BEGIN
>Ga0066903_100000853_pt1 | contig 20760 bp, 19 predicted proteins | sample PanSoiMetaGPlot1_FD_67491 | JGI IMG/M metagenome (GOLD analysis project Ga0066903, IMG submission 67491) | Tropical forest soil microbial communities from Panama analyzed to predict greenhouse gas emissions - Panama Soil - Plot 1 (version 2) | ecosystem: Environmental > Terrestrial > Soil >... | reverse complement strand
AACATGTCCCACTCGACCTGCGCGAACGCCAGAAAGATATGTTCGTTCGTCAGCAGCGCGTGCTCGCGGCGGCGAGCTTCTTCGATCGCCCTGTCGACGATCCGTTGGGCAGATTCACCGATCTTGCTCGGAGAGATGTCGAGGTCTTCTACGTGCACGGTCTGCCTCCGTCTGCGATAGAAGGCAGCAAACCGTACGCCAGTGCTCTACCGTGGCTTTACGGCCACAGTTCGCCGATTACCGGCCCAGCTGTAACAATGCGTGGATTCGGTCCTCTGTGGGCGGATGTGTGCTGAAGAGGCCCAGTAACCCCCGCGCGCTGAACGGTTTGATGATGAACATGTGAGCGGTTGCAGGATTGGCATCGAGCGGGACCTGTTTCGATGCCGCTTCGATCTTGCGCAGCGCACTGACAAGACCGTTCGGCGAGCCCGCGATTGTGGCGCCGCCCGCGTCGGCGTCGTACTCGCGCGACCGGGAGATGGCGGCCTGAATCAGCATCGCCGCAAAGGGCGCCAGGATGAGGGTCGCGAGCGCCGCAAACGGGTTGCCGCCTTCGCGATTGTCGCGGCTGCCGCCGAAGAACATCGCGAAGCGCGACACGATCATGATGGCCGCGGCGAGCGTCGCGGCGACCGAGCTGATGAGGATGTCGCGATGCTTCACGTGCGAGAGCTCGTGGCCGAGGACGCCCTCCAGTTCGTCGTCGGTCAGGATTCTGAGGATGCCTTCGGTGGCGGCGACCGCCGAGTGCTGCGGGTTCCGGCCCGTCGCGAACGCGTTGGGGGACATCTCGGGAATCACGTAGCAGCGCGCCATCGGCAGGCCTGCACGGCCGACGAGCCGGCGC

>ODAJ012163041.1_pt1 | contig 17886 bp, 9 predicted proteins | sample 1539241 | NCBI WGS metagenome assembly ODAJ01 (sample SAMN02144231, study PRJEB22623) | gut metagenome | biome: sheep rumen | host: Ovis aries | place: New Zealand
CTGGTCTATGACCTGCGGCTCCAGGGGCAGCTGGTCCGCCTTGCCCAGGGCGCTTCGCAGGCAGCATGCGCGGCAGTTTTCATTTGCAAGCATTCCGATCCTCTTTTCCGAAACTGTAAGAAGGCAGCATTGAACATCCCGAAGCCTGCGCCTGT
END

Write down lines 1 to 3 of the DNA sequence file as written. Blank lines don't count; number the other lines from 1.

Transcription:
>Ga0066903_100000853_pt1 | contig 20760 bp, 19 predicted proteins | sample PanSoiMetaGPlot1_FD_67491 | JGI IMG/M metagenome (GOLD analysis project Ga0066903, IMG submission 67491) | Tropical forest soil microbial communities from Panama analyzed to predict greenhouse gas emissions - Panama Soil - Plot 1 (version 2) | ecosystem: Environmental > Terrestrial > Soil >... | reverse complement strand
AACATGTCCCACTCGACCTGCGCGAACGCCAGAAAGATATGTTCGTTCGTCAGCAGCGCGTGCTCGCGGCGGCGAGCTTCTTCGATCGCCCTGTCGACGATCCGTTGGGCAGATTCACCGATCTTGCTCGGAGAGATGTCGAGGTCTTCTACGTGCACGGTCTGCCTCCGTCTGCGATAGAAGGCAGCAAACCGTACGCCAGTGCTCTACCGTGGCTTTACGGCCACAGTTCGCCGATTACCGGCCCAGCTGTAACAATGCGTGGATTCGGTCCTCTGTGGGCGGATGTGTGCTGAAGAGGCCCAGTAACCCCCGCGCGCTGAACGGTTTGATGATGAACATGTGAGCGGTTGCAGGATTGGCATCGAGCGGGACCTGTTTCGATGCCGCTTCGATCTTGCGCAGCGCACTGACAAGACCGTTCGGCGAGCCCGCGATTGTGGCGCCGCCCGCGTCGGCGTCGTACTCGCGCGACCGGGAGATGGCGGCCTGAATCAGCATCGCCGCAAAGGGCGCCAGGATGAGGGTCGCGAGCGCCGCAAACGGGTTGCCGCCTTCGCGATTGTCGCGGCTGCCGCCGAAGAACATCGCGAAGCGCGACACGATCATGATGGCCGCGGCGAGCGTCGCGGCGACCGAGCTGATGAGGATGTCGCGATGCTTCACGTGCGAGAGCTCGTGGCCGAGGACGCCCTCCAGTTCGTCGTCGGTCAGGATTCTGAGGATGCCTTCGGTGGCGGCGACCGCCGAGTGCTGCGGGTTCCGGCCCGTCGCGAACGCGTTGGGGGACATCTCGGGAATCACGTAGCAGCGCGCCATCGGCAGGCCTGCACGGCCGACGAGCCGGCGC

>ODAJ012163041.1_pt1 | contig 17886 bp, 9 predicted proteins | sample 1539241 | NCBI WGS metagenome assembly ODAJ01 (sample SAMN02144231, study PRJEB22623) | gut metagenome | biome: sheep rumen | host: Ovis aries | place: New Zealand